Even so, Smith still expected to go somewhere in the first round, maybe even among the top 10 picks. That's why he turned up at Radio City Music Hall in New York with all the other projected first-rounders. For most of them, their dreams came true. All Smith could do was look on glumly as one player after another went ahead of him — even a teammate he helped look so good, receiver Tavon Austin, selected at No. 8 by the St. Louis Rams.
Te'o stayed away from New York, allowing him to sort out whatever anger or humiliation he was feeling in private. That was the right call, showing he does have the ability to make good decisions beyond the online dating world.
With the draft set to resume Friday night, the guess here is that Te'o will turn out to be a good, solid pro, while Smith has a shot at greatness. Certainly, no other rookies will have a bigger chip on their shoulders.
When asked to analyze Te'o, former NFL coach-turned-TV analyst Jon Gruden said, "He's got a real good football aptitude. He plays faster, I think, than people give him credit. I think he's a very good, instinctive, high-effort, well-coached inside linebacker that's got to prove he can play on every down. There is no question about that. But I'm really confident that he can do it."
As for Smith: "It's very underestimated what this kid can do from a football standpoint. He does a lot above the neck as well as making plays with his arm and his mobility."
Then there's Barkley, who was being mentioned in the same breath with Andrew Luck and Robert Griffin III before last year's draft.
Barkley, for some reason, returned to Southern Cal for one more year. Maybe he was counting on less competition at the quarterback position in the 2013 draft (and, indeed, only one QB was taken Thursday). Maybe he truly wanted to take another shot at a national championship with a team that was pegged as the preseason No. 1.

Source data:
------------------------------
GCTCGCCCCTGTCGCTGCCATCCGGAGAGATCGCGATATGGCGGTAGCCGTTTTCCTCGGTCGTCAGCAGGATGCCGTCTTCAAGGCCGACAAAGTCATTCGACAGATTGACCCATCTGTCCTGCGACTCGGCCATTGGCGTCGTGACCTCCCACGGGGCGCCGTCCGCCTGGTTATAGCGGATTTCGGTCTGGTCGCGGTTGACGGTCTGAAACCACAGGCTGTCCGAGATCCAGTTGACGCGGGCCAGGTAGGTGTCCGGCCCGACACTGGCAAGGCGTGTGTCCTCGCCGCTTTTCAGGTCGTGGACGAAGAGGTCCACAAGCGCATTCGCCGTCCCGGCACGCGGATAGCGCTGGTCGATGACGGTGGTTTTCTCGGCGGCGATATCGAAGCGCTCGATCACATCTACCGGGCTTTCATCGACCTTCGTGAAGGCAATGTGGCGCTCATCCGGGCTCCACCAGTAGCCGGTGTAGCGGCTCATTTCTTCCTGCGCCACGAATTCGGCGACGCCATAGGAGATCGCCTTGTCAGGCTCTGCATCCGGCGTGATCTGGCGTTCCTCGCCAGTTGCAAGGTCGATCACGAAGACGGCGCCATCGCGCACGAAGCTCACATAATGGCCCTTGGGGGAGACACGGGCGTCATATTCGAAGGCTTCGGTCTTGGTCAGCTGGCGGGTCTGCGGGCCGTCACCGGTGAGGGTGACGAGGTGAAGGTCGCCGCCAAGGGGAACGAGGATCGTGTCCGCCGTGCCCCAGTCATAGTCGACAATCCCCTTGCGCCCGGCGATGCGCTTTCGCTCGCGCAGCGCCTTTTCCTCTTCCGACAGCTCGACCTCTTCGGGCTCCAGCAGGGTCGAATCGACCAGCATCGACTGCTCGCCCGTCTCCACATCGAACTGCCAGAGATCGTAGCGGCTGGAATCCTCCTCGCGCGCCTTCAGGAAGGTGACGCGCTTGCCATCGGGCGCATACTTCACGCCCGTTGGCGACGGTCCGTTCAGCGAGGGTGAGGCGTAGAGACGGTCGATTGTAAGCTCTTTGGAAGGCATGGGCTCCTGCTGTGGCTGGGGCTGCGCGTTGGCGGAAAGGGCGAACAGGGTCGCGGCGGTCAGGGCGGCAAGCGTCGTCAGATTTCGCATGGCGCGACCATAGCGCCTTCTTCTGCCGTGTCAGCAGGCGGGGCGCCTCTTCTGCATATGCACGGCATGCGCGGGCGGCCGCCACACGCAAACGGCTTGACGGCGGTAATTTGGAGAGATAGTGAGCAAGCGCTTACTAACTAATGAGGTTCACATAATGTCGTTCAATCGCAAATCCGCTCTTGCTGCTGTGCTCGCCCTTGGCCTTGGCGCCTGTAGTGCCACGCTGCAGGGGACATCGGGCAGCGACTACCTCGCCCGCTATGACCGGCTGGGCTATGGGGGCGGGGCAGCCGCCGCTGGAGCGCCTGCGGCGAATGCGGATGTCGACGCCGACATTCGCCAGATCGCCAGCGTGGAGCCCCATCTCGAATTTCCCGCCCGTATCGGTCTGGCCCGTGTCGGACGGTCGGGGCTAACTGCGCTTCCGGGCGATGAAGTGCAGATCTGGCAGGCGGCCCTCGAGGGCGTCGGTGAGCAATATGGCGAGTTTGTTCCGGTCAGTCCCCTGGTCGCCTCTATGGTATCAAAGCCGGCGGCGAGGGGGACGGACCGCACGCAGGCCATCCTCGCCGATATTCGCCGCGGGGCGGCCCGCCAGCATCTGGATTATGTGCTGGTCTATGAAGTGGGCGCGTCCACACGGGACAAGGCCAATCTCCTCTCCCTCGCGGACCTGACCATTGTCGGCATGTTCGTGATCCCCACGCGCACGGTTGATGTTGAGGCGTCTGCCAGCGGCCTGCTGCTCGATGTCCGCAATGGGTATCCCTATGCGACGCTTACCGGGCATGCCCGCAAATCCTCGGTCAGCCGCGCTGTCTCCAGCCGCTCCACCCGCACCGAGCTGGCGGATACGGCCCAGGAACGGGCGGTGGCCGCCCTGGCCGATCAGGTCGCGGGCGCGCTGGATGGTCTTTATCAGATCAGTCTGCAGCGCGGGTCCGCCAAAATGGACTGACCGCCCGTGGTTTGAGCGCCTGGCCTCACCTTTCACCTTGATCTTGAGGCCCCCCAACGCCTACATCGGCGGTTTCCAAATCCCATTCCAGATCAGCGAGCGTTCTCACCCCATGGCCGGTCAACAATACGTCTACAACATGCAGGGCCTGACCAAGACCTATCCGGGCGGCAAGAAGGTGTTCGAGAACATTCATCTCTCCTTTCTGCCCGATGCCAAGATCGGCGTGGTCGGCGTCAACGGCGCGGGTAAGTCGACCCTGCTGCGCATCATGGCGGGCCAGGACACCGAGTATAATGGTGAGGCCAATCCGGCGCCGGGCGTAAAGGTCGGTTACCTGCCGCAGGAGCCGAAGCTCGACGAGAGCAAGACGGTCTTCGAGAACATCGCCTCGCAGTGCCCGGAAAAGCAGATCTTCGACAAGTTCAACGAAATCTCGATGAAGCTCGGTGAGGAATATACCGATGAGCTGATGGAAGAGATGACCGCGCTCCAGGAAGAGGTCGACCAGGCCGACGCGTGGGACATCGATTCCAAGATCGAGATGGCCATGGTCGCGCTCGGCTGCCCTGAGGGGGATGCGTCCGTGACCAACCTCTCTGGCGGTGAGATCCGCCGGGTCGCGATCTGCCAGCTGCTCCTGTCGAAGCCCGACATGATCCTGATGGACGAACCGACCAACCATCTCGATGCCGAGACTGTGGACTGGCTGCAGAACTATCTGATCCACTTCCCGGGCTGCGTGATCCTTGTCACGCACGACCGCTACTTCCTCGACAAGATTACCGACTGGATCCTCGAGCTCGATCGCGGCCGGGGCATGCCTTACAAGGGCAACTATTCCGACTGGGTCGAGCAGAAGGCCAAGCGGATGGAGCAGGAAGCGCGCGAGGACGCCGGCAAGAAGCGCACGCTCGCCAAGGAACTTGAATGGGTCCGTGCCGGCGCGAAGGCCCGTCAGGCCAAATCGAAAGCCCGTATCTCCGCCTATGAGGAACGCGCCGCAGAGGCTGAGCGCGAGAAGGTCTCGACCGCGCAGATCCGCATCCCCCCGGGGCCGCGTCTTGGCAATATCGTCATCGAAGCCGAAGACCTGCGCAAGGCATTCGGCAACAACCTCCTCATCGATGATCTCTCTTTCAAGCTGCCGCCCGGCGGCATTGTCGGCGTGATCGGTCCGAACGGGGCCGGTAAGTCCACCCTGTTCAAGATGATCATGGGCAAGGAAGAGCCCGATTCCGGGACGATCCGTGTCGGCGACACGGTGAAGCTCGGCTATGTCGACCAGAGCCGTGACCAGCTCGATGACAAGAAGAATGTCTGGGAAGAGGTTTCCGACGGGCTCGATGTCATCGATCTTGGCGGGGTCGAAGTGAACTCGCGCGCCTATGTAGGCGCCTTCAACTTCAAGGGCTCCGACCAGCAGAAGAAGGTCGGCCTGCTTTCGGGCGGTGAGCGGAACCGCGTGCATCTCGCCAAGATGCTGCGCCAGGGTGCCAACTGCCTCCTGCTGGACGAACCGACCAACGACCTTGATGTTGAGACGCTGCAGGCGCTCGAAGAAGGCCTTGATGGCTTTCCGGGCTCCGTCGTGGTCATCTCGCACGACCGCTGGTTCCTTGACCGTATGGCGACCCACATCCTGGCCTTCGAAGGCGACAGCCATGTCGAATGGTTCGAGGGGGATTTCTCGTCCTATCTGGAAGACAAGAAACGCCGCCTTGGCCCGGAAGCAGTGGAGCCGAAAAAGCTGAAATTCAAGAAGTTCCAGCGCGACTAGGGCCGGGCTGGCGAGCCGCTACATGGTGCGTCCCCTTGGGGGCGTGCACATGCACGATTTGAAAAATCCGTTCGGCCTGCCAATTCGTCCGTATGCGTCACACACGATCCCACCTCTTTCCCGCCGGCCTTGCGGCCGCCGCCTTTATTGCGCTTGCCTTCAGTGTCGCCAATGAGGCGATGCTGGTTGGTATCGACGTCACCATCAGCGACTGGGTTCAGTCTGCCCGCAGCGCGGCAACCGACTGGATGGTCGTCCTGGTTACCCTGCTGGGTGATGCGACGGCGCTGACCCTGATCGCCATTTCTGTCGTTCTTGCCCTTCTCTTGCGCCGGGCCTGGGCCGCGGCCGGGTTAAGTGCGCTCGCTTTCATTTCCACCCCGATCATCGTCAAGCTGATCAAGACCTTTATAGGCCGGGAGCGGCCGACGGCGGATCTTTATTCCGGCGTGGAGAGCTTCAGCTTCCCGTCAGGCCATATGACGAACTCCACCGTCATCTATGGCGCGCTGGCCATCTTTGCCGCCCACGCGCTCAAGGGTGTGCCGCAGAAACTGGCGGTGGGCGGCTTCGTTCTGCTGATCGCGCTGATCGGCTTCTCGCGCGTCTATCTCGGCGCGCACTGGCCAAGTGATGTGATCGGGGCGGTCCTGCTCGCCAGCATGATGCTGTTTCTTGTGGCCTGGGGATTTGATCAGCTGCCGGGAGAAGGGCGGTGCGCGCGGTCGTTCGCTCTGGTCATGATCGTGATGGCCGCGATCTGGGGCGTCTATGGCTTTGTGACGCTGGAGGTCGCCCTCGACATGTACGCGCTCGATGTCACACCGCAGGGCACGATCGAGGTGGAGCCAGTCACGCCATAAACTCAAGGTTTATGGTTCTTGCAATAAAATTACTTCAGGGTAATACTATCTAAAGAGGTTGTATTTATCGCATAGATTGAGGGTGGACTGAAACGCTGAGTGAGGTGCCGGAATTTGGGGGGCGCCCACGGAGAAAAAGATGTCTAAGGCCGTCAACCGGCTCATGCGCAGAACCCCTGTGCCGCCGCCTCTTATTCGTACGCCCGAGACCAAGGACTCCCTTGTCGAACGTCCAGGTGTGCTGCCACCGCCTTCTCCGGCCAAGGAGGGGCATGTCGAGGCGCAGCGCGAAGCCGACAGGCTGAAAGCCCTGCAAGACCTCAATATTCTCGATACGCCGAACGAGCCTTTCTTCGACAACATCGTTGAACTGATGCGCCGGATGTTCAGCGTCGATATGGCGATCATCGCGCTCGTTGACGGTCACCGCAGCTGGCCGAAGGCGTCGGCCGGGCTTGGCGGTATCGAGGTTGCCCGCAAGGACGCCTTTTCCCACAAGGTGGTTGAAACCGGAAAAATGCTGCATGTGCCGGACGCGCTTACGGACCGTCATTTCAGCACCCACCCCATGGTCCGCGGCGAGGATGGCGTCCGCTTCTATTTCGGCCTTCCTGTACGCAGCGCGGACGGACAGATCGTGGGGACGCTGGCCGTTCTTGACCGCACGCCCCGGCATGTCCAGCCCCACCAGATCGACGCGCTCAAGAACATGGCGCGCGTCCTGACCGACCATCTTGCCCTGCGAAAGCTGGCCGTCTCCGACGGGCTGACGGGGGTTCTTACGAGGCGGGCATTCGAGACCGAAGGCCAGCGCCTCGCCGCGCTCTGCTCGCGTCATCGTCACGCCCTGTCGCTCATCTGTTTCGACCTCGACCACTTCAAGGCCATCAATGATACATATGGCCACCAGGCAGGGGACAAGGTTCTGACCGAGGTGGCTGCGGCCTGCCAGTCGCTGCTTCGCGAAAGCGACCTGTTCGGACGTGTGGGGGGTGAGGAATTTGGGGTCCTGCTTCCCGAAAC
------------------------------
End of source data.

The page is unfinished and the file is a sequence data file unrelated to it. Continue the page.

Whatever the case, Barkley couldn't have been more wrong in his decision, at least from a financial point of view. The Trojans didn't come close to living up to the hype, barely finishing with more wins than losses (7-6). He threw twice as many interceptions and wound up spraining his shoulder in a late-season game, which raised more doubts in the eyes of the scouts.
Barkley's stock dropped so severely that, frankly, it would've been a surprise if he had been picked in the first round.
"I think Barkley's going to be a starter in the league at some point," Gruden said, not sounding nearly as upbeat as he did about the other two. "He's going to be a guy that relies on his system, complete execution around him. I think his supporting cast is going to be important to him."
Now, Barkley will tell you that he has no regrets about his decision to return to USC. He'll tell you that getting the chance to be a leader during tough times will help him down the road.
Barkley blew it.
So did Te'o and Smith.
All those juniors-to-be out there better not to make the same mistake.
Paul Newberry in a national writer for The Associated Press. Write to him at pnewberry(at)ap.org or www.twitter.com/pnewberry1963